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I ride trails where the average speed is 10-25 mph, but open up in some spots where you can run 35 plus for a mile or so. Do you ride mostly in low gear, then shift into high when the trail permits higher speeds, or do you stay in high all the time. How slow can you safely go in high range without risk of overheating the the CVT? I am new to the CVT world, so please don't bash me if this is a dumb question. I rode ATVs as a kid, but back then they were mainly shift models with an auto clutch.
 

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Moved post to appropriate area. I'm sure others will chime in. I run in High most of the time unless I am climbing hills or in really thick mud. At slow speeds, the belt is cooled better when shifted into low gear position:).
 

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Personally, I run in low on the trails where I'm going no faster than 15-20 mph. If I'm opening it up a little ill stop and shift into high.
 
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Good question. I've wondered the same. With my Grizzly I've probably used low 10 times in 7500 miles, but I've read that guys use low range a good bit in a SxS.
Personally I use high almost exclusively around home, unless I'm trying to maneuver in a tight spot. When I ride technical stuff like Wind rock, etc I use low most of the time
 

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After my Hunterworks Monster sheave, titanium spring and Detroit locker Wet Clutch, I climbed to the top of Mount Everest pulling 35" BFG's, two stuck Razors, 12 climbers and a pack mule, all in high gear! :cool: - lol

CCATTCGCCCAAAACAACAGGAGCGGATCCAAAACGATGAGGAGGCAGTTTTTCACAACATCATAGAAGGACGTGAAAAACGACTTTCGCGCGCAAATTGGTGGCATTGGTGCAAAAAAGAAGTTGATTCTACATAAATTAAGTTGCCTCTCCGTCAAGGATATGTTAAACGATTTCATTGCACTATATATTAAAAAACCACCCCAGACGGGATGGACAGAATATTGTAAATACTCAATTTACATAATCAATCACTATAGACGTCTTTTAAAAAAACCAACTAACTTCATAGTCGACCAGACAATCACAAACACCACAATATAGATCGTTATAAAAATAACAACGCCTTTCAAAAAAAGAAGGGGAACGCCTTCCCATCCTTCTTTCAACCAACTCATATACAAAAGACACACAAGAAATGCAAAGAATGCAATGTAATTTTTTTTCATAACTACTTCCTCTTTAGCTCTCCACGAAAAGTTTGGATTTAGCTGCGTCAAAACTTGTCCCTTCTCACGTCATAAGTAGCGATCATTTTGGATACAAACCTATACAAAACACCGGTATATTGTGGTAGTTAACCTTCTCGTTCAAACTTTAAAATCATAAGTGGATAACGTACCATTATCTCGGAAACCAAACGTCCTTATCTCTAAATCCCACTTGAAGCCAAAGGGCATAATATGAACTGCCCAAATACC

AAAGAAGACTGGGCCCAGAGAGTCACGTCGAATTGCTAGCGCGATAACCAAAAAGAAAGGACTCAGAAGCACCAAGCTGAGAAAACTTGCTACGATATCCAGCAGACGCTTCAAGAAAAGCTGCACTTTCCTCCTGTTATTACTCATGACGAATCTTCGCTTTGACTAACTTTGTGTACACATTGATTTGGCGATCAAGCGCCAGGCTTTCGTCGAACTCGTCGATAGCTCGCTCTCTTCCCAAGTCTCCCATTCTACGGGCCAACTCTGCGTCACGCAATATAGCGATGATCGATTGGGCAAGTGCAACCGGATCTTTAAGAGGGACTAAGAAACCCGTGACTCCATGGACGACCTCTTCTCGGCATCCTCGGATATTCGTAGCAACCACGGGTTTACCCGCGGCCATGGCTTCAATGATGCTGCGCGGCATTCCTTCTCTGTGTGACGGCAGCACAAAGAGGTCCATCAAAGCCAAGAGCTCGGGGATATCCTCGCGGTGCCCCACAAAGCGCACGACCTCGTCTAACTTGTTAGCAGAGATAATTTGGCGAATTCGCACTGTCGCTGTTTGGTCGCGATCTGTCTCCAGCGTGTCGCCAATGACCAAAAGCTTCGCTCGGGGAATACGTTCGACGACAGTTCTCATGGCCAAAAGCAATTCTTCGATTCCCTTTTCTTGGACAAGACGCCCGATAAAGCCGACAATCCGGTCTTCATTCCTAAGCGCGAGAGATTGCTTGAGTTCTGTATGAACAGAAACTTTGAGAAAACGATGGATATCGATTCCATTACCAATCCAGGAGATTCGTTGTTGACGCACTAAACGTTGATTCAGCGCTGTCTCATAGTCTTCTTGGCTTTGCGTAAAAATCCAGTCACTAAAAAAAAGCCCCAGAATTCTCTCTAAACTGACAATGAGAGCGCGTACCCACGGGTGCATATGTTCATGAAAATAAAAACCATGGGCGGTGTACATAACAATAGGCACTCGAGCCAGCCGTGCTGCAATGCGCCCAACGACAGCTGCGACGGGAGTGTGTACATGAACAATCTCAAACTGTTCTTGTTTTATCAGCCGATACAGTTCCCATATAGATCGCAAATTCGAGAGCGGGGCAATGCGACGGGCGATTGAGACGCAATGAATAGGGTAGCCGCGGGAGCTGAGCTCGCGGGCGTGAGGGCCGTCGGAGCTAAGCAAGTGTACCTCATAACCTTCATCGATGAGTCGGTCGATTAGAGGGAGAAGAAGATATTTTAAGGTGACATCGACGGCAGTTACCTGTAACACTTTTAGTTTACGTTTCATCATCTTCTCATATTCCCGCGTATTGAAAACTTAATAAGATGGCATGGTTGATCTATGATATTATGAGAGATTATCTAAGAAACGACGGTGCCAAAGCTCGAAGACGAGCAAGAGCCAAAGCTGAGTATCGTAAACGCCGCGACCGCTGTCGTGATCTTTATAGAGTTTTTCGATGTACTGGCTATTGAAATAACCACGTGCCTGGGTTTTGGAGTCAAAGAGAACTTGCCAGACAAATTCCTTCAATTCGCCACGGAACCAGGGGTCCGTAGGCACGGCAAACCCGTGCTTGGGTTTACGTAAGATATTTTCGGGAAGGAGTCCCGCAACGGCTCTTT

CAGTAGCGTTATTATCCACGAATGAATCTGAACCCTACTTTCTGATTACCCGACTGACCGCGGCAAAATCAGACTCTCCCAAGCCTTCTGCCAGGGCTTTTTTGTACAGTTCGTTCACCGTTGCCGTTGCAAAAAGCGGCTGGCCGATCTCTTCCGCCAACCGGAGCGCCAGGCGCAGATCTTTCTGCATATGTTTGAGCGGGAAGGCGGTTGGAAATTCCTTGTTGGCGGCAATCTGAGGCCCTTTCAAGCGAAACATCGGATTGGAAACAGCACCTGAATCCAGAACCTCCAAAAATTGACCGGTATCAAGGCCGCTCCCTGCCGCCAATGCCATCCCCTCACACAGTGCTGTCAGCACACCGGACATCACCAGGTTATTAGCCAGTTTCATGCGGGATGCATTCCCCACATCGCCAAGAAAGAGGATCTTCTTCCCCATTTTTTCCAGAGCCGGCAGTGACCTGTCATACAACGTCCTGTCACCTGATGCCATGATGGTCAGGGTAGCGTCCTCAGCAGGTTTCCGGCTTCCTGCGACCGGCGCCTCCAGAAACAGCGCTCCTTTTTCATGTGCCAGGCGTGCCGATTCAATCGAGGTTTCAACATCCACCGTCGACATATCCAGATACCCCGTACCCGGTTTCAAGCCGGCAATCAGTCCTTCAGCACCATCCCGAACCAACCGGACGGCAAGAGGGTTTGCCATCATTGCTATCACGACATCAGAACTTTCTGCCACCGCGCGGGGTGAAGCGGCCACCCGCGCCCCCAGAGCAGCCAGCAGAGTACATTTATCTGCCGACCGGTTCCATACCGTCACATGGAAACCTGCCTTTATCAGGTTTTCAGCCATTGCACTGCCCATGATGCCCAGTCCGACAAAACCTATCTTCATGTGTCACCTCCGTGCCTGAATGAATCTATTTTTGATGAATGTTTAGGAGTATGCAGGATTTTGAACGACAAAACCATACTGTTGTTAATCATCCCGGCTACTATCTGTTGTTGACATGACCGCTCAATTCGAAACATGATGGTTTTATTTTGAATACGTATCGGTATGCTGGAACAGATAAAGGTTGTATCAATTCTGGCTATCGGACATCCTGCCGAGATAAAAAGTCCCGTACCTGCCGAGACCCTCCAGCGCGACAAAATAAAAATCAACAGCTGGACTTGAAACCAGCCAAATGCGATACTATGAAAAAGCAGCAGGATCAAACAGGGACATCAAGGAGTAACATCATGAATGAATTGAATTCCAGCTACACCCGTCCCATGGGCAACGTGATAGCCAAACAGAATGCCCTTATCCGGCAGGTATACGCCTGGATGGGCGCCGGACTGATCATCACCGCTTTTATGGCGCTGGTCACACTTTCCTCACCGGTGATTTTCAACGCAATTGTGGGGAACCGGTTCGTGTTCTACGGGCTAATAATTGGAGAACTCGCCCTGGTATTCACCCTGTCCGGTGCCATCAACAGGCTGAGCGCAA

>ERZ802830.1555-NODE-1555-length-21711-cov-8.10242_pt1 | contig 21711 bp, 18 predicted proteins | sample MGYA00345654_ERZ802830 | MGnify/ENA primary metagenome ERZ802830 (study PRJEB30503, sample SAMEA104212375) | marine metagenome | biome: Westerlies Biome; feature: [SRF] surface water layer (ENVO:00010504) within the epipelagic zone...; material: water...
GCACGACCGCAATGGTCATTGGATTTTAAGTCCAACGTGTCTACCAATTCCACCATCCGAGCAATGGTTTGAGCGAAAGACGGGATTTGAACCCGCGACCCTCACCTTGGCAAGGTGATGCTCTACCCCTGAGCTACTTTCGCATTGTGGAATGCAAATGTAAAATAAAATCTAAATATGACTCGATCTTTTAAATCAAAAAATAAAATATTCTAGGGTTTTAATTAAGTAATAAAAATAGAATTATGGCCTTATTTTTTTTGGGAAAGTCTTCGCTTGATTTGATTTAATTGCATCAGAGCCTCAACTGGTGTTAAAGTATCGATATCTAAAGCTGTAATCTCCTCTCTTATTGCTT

Even if you have a clutch as ultimately low as a Hunterworks or the Gates Carbon fiber belt (up to 30% stronger), you should still operate in low gear when pulling a grade or if you are heavy loaded/pulling a trailer, wood, etc.. Like Flyer mentioned earlier, the clutch will be spinning faster therefor the fans attached to the sheaves will be blowing more air across the belt in low gear. Also, think of your belt like you are pulling on a rope, you are pulling really pretty hard in high gear and it is easier to pull against when in low gear. Sure, you can do it in high gear, but it's easier on your components to run in the lower gear when you can.
 

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A note to add here...your wet clutch will thank you for running in low gear when you are at lower speeds. The wet clutch operates based off centrifugal force to push the shoes into the drum to start your primary sheave turning. So since centrifugal force increases with RPM, that means the higher the engine rpm the more force is applied from shoe to drum. You want more force, because it means less slipping. When you are in low gear, this lets your engine RPM run a little higher, which helps to keep more pressure on the wet clutch shoes, and therein, less slippage. A very beneficial upgrade to help prevent clutch damage if you decide in the future to run larger tires, would be a slug kit. Watch this video; Todd explains what happened to the clutch shoes from running large tires and using high gear all the time.

 

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99% of the time I am in low. High for open roads only.
 

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After my Hunterworks Monster sheave, titanium spring and Detroit locker Wet Clutch, I climbed to the top of Mount Everest pulling 35" BFG's, two stuck Razors, 12 climbers and a pack mule, all in high gear! :cool: - lol
Pics? :p I know, the heavy clouds and tornado passing by ruined the backdrop!
 
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